The 26-year-old was ranked 11th in the world, but finished third in a grueling day of matches

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LONDON — Athletes in the sport of judo say the toughest part of a tournament can be the bronze-medal match.

After a grueling day of fighting, and losing in a semifinal, you must pick yourself up, brush off the disappointment and get ready to go again.

Marti Malloy, the Oak Harbor High graduate, faced that challenge at the 2012 London Olympics on Monday.

“You want to be mad and angry and upset,” Malloy said. “But my coach pulled me aside and said, ‘You came here to win.’ “

Malloy found a way to keep her emotions in check, then took her frustration out on Italy’s Giulia Quintavalle, scoring a decisive ippon — judo’s version of a knockout — to reach the podium in the 57-kilogram (125-pound) division at the ExCeL complex.

“When I ended up catching her with a full score at the end, the shock of it, it still gives me goose bumps,” she said.

The 26-year-old joined a relatively short list of Americans who have medaled in judo, a club that includes the Olympic team coach, Jimmy Pedro.

Kaori Matsumoto of Japan won gold this time around, defeating Corina Caprioriu of Romania in the final. Judo’s complicated tournament draw includes two bronze matches — Automne Pavia of France won the other.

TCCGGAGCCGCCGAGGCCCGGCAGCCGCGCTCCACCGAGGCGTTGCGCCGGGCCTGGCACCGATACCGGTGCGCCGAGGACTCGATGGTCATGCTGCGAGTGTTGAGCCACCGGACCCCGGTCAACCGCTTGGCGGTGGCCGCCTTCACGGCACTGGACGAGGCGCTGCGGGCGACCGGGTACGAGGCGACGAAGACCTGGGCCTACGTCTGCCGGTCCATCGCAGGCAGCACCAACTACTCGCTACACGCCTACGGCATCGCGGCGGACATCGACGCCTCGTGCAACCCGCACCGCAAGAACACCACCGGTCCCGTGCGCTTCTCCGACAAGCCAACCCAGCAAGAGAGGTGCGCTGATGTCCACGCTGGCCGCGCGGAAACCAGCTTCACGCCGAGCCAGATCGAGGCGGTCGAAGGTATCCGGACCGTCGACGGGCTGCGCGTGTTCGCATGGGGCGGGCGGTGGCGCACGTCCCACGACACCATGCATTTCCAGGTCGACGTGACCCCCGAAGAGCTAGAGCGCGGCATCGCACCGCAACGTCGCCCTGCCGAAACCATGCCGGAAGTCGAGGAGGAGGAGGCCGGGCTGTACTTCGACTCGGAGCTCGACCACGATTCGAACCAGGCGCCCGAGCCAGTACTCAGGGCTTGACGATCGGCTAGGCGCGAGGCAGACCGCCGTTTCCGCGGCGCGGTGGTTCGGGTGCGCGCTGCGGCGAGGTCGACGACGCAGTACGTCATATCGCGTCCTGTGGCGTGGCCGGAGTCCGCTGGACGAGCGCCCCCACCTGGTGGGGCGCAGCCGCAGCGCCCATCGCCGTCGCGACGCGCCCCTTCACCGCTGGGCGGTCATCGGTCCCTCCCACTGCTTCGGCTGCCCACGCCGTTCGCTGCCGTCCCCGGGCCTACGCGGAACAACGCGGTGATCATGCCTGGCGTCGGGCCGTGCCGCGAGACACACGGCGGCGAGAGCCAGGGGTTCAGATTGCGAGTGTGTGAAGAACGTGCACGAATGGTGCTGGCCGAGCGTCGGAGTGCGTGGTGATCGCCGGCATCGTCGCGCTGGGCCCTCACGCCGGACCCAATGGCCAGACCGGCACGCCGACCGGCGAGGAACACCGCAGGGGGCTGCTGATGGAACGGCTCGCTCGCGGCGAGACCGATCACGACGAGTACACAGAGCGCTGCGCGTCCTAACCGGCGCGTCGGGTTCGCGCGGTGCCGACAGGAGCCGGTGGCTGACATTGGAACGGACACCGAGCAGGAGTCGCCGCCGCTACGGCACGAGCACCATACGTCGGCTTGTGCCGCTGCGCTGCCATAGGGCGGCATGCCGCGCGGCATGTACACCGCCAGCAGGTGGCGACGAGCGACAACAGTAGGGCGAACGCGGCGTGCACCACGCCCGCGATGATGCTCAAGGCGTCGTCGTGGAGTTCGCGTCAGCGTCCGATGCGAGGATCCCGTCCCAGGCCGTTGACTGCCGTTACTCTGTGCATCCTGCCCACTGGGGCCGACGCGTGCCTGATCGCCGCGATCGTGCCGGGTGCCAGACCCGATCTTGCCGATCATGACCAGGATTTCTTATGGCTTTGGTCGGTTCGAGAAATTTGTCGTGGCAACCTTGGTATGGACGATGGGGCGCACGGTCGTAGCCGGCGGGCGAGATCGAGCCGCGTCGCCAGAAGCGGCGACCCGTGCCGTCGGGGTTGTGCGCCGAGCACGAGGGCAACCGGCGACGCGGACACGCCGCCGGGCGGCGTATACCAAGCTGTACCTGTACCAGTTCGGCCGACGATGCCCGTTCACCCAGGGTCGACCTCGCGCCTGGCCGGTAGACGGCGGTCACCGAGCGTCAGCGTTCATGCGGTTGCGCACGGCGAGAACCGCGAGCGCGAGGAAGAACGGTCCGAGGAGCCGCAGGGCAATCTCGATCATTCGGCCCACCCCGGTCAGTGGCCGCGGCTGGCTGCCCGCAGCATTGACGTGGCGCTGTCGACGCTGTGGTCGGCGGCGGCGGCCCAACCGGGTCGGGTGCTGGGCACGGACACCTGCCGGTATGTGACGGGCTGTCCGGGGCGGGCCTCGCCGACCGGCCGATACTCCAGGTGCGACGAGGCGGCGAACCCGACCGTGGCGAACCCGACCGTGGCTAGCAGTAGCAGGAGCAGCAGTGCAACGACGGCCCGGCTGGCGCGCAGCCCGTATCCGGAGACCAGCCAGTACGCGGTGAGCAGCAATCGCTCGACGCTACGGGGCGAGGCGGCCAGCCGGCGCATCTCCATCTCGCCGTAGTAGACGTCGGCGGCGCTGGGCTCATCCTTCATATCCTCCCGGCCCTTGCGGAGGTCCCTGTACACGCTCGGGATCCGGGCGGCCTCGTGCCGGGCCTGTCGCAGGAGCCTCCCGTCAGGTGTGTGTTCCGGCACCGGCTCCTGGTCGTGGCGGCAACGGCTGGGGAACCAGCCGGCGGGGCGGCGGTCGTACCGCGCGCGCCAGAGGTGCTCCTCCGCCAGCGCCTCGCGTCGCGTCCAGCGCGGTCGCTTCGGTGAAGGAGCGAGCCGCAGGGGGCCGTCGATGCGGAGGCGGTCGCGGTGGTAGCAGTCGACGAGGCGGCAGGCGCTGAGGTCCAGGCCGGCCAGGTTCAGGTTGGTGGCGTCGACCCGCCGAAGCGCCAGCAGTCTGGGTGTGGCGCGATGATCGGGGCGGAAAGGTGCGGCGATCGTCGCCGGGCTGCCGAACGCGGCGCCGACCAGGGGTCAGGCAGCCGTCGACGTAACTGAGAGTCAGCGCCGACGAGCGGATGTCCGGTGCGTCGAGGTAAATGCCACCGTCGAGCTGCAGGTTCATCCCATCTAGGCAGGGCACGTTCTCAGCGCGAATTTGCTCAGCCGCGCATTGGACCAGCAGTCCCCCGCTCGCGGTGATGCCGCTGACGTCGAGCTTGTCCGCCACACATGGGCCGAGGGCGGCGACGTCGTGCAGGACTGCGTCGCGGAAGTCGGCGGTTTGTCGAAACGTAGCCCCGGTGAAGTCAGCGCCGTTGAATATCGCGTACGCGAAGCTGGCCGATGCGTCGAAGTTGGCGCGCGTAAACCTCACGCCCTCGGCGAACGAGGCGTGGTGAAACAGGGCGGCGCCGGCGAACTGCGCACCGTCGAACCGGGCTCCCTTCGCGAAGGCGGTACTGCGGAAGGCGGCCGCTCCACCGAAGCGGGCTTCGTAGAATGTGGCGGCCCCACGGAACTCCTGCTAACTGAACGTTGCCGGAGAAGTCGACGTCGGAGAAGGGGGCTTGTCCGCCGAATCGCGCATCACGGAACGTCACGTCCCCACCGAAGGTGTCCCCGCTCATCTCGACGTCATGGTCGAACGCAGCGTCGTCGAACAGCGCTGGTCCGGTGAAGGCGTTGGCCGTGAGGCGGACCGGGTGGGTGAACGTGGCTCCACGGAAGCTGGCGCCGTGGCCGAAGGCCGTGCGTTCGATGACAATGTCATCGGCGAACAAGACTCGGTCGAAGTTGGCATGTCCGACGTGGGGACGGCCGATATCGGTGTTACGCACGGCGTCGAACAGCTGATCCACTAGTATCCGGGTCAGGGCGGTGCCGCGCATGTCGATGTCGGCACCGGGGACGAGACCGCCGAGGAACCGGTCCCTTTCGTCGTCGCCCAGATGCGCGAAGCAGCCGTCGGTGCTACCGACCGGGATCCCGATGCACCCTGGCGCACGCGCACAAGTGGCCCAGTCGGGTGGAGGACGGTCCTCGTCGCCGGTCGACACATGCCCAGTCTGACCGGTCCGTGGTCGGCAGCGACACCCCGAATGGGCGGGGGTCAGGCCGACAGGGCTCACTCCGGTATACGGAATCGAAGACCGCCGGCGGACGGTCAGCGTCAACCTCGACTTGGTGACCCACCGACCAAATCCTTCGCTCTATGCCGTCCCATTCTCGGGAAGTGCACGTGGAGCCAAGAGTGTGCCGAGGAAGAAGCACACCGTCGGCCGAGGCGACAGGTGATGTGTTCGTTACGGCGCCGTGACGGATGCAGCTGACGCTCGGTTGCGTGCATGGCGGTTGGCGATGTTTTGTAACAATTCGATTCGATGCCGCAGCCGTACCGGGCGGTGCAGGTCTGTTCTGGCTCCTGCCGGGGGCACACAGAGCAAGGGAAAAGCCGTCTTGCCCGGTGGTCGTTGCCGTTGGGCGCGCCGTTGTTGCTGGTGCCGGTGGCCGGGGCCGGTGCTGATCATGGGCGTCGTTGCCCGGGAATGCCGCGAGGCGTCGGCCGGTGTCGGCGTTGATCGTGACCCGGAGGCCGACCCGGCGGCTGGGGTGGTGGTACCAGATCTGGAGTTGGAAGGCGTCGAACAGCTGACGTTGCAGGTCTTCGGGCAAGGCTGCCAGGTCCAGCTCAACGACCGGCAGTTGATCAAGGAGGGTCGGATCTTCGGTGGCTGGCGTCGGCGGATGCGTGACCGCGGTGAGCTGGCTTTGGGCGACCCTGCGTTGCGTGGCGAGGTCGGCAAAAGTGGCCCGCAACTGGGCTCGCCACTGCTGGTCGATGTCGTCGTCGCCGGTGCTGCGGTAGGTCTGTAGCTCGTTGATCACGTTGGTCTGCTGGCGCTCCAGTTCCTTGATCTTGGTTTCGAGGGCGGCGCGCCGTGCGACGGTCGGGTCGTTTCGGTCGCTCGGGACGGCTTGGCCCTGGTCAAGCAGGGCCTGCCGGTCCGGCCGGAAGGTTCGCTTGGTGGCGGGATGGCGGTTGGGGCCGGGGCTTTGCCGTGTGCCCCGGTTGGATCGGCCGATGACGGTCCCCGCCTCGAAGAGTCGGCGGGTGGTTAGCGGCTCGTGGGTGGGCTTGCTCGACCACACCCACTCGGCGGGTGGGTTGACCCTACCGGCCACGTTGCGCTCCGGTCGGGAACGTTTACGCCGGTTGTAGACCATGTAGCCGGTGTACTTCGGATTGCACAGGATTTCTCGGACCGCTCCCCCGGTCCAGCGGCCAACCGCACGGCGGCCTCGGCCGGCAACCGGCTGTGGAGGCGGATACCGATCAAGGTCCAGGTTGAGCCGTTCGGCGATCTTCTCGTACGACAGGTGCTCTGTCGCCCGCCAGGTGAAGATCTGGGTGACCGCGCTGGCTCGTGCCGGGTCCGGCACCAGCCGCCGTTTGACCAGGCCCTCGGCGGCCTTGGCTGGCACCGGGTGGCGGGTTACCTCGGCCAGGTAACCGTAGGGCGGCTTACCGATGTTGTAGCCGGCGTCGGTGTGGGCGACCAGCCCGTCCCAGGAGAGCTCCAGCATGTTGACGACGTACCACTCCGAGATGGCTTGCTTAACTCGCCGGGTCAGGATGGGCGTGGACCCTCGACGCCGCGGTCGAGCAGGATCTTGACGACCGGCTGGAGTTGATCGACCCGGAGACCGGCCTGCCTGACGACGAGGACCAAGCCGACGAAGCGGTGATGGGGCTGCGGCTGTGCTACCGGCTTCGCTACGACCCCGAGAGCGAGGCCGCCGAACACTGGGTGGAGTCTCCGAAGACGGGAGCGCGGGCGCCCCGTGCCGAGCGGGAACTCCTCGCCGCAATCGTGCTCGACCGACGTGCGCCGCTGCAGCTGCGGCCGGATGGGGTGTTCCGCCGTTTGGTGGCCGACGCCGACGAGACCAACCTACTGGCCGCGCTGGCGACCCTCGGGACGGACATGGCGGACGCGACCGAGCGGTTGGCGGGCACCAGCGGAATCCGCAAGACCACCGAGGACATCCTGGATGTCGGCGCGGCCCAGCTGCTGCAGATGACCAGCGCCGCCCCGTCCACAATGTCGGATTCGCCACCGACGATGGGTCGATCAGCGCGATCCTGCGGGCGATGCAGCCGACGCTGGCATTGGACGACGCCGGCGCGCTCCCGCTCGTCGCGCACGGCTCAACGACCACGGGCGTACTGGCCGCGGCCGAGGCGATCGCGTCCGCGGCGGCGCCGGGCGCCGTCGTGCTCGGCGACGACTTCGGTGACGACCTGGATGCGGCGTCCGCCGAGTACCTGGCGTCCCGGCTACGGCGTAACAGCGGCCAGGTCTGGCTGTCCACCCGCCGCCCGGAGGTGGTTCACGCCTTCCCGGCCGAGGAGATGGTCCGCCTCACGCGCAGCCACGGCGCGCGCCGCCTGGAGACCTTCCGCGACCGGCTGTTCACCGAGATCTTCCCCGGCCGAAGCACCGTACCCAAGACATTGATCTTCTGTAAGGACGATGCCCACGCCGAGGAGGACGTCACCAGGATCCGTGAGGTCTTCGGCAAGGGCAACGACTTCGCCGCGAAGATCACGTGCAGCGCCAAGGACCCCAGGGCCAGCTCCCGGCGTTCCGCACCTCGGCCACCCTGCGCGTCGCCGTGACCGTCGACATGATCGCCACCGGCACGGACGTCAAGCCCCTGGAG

“The biggest challenge for Marti is to forget about everything,” Pedro said after the loss to Caprioriu. “Emotionally, it’s a roller coaster.”

At least there wasn’t much chance to ruminate. Within 20 minutes, it was time to start warming up for Quintavalle. And that match did not last long.

Barely two minutes into the action, Malloy spotted an opening to fake a sode and throw her opponent with an inside maneuver known as a Ko-uchi-gari.

Just that quickly, the Washington native had dismissed any bad memories. Ranked 11th in the world coming into London, she finished ahead of expectations.

“I peaked for this tournament,” she said. “It’s my first Olympics, and I feel fantastic leaving with the bronze.”